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In recent weeks there has been a flurry of large companies announcing share buyback programs.
Just this week, Holiday Inn owner IHG announced a new $800m (£633m) buyback plan. Other well-known names have launched similar programs in recent months.
It’s part of a long-term trend in which companies are eschewing dividends in favor of buybacks to return capital to shareholders. Some estimates suggest that around half of main market companies have bought back shares.
While this might have become a popular option for large companies, it is not as well understood by investors.
We look at why so many people are buying back their shares and what this means for both the UK market and investors.
Buyback bonanza: Estimates suggest half of UK companies in major markets have bought back their shares
Share buybacks are another way for companies to return excess stock to shareholders by purchasing their own shares, canceling them and ultimately reducing the number of shares outstanding.
One of the main reasons a company buys back shares is because it believes its shares are undervalued. Reducing the number of shares issued can help increase the value of the remaining shares.
In practical terms, companies often prefer buybacks to dividend payments because they are more flexible. Companies can’t really start increasing dividends without being fairly confident that they will be able to continue paying them to shareholders.
Opting for a buyback when there is excess cash means that when tougher times come, they can be stopped and companies are less likely to face criticism than if a dividend is cut.
Buybacks are also often favored because they can be more tax efficient, as capital gains can be taxed at a lower rate than dividend income.
But buybacks also generate a lot of debate. Critics say that if a company’s stock price rises after a buyback announcement, short-term investors can profit.
They also say that reducing the number of shares outstanding will make it easier to earn bonuses tied to earnings per share.
Share buybacks have been a major feature of the US market, especially in technology companies, while dividends have been a bigger priority in the UK.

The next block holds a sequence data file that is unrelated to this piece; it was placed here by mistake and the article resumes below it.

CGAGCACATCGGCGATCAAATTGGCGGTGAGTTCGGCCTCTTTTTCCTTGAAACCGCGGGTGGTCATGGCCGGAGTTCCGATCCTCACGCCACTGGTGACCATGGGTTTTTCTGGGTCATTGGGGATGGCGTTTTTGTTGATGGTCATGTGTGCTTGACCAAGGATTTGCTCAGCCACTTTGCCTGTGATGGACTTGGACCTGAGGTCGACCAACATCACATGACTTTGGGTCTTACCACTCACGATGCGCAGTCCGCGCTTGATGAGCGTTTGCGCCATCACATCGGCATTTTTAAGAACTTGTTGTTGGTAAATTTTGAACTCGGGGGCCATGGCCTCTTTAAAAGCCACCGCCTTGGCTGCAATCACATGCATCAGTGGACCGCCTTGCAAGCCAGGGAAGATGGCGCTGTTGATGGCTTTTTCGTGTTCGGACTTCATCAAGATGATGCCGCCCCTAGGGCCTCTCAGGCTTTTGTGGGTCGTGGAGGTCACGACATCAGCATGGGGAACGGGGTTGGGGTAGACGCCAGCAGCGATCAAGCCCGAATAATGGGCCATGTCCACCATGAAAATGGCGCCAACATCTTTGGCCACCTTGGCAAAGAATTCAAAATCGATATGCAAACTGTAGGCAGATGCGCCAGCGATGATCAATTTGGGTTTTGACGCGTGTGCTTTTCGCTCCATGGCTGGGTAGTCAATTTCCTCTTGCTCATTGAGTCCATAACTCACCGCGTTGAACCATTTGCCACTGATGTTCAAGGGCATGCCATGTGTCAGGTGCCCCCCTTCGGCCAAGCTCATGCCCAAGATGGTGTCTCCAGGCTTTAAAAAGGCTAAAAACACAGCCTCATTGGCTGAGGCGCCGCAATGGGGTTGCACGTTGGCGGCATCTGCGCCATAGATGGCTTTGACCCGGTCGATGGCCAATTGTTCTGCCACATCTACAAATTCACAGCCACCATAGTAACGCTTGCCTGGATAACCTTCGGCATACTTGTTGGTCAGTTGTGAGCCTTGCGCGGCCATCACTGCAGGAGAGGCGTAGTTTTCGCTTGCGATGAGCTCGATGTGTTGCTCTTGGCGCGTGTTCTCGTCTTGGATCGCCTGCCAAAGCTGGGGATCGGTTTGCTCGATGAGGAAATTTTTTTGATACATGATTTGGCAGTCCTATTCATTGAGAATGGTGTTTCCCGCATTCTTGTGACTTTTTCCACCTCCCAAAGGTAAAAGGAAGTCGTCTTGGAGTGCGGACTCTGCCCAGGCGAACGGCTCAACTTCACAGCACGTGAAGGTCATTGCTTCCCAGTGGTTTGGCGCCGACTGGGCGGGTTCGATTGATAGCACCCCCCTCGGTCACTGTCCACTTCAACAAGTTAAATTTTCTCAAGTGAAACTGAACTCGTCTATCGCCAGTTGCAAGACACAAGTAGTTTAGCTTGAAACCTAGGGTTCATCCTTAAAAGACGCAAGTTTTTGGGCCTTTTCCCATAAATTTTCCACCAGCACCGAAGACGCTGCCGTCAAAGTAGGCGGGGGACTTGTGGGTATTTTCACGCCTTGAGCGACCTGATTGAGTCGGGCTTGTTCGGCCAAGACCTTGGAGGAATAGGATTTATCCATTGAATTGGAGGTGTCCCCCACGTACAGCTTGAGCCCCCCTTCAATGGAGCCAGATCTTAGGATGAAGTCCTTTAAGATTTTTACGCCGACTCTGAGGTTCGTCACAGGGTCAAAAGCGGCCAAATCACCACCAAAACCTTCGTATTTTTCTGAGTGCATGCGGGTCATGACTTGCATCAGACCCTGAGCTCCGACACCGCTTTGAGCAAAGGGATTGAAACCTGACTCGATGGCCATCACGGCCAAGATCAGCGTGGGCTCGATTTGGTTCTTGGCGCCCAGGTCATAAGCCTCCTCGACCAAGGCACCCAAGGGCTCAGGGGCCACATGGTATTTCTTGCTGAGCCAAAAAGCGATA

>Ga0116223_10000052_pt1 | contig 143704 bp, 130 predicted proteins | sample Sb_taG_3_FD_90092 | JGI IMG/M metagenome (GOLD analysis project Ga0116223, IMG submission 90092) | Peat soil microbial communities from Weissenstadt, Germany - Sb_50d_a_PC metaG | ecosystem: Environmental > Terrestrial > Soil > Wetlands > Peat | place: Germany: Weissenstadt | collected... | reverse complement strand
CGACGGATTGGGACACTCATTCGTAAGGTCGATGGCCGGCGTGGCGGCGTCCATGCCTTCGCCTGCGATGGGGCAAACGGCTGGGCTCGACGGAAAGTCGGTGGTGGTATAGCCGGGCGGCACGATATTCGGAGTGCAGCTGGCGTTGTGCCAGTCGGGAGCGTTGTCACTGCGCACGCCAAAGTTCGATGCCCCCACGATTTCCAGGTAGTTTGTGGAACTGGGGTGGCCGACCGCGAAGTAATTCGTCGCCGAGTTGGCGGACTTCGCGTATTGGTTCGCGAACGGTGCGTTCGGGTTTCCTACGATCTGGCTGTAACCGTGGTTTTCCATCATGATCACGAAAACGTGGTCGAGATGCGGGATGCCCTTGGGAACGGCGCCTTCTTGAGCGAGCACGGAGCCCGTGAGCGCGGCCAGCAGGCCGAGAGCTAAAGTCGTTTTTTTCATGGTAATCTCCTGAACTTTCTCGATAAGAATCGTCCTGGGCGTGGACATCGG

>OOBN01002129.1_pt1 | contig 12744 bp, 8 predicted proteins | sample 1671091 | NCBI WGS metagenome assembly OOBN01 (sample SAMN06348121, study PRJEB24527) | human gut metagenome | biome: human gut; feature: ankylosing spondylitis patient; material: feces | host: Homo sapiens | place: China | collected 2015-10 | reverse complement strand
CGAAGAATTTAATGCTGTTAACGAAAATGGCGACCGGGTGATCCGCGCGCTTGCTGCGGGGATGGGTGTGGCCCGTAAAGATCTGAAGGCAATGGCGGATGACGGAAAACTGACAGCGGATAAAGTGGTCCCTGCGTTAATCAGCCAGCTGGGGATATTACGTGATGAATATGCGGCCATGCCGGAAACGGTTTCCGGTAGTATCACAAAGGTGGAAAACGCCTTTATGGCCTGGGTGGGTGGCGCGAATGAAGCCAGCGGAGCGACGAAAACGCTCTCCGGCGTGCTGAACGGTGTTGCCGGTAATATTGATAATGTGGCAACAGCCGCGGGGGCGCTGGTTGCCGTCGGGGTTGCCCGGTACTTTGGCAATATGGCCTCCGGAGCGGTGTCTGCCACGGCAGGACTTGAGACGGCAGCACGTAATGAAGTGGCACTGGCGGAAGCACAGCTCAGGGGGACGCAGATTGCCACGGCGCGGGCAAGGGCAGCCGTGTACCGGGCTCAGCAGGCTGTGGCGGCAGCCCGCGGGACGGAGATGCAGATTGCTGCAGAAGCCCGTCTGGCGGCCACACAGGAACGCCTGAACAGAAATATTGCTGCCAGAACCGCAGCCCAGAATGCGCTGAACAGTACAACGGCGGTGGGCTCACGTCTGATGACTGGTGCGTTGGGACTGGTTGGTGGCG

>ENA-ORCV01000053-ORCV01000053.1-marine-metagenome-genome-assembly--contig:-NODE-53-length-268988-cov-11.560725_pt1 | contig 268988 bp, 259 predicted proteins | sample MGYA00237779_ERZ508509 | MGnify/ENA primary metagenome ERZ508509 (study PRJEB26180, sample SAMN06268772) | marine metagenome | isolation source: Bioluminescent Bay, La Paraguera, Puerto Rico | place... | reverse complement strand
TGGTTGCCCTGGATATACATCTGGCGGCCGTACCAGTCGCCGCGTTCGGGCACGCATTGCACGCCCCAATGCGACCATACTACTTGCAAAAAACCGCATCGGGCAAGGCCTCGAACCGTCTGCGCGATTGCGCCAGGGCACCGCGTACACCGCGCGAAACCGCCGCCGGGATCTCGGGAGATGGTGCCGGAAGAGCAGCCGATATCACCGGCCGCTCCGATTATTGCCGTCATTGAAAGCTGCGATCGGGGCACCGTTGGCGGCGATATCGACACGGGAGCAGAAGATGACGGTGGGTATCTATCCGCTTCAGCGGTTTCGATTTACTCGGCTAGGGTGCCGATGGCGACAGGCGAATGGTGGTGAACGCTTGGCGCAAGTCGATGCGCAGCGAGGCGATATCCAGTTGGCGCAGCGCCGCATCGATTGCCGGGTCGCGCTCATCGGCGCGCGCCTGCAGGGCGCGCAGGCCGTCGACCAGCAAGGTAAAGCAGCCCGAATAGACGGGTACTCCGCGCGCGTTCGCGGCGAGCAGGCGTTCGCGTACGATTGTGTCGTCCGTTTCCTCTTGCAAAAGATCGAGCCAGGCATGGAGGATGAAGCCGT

This month Uber announced a $7 billion share buyback after reporting its first operating profit for the full year.
But research shows that, for the second year in a row, large UK companies have almost matched those in the US when it comes to buybacks.
This marks a big difference from previous activity, where US activity has outperformed every other major market.
Last year, the proportion of British companies making major buybacks surpassed that of the United States: 13 percent of British companies bought back at least 5 percent of their shares, compared with 9 percent in the United States.
So why have buybacks become so popular in recent years?
Share buybacks have been a major feature of the US market, with Uber announcing a $7 billion one this month.
UK companies are trading at a huge discount, around 10.8 times their forecast 2024 earnings, well below the long-term average level of more than 13 times.
Investors neglecting UK stocks means companies are looking for buybacks
Jason Hollands, CEO of Bestinvest, says: “With UK share prices so undervalued, companies that have cash on their balance sheets should use some of this money to buy their own shares and then write them off to reduce the shares by “It’s a pretty compelling form of self-help rather than just waiting and hoping that investors will eventually become interested in the UK again.”
Investor interest in the UK is waning amid economic uncertainty and doing little to change the “unloved and undervalued” moniker the UK has reluctantly adopted.
“If companies do not act to support their share prices, international predators could soon emerge and take a bargain by acquiring UK companies,” Hollands adds.
Ian Lance and Nick Purves of Redwheel, who run the Temple Bar investment fund, have taken this view. They point to Next, which managed to generate a total return of 15.4 percent annually between 2001 and 2021, when sales grew just 4.6 percent annually, largely due to a share buyback program that reduced shares in circulation by 60 percent. .
Late last year, Lance said the buybacks would lift depressed valuations for UK shares.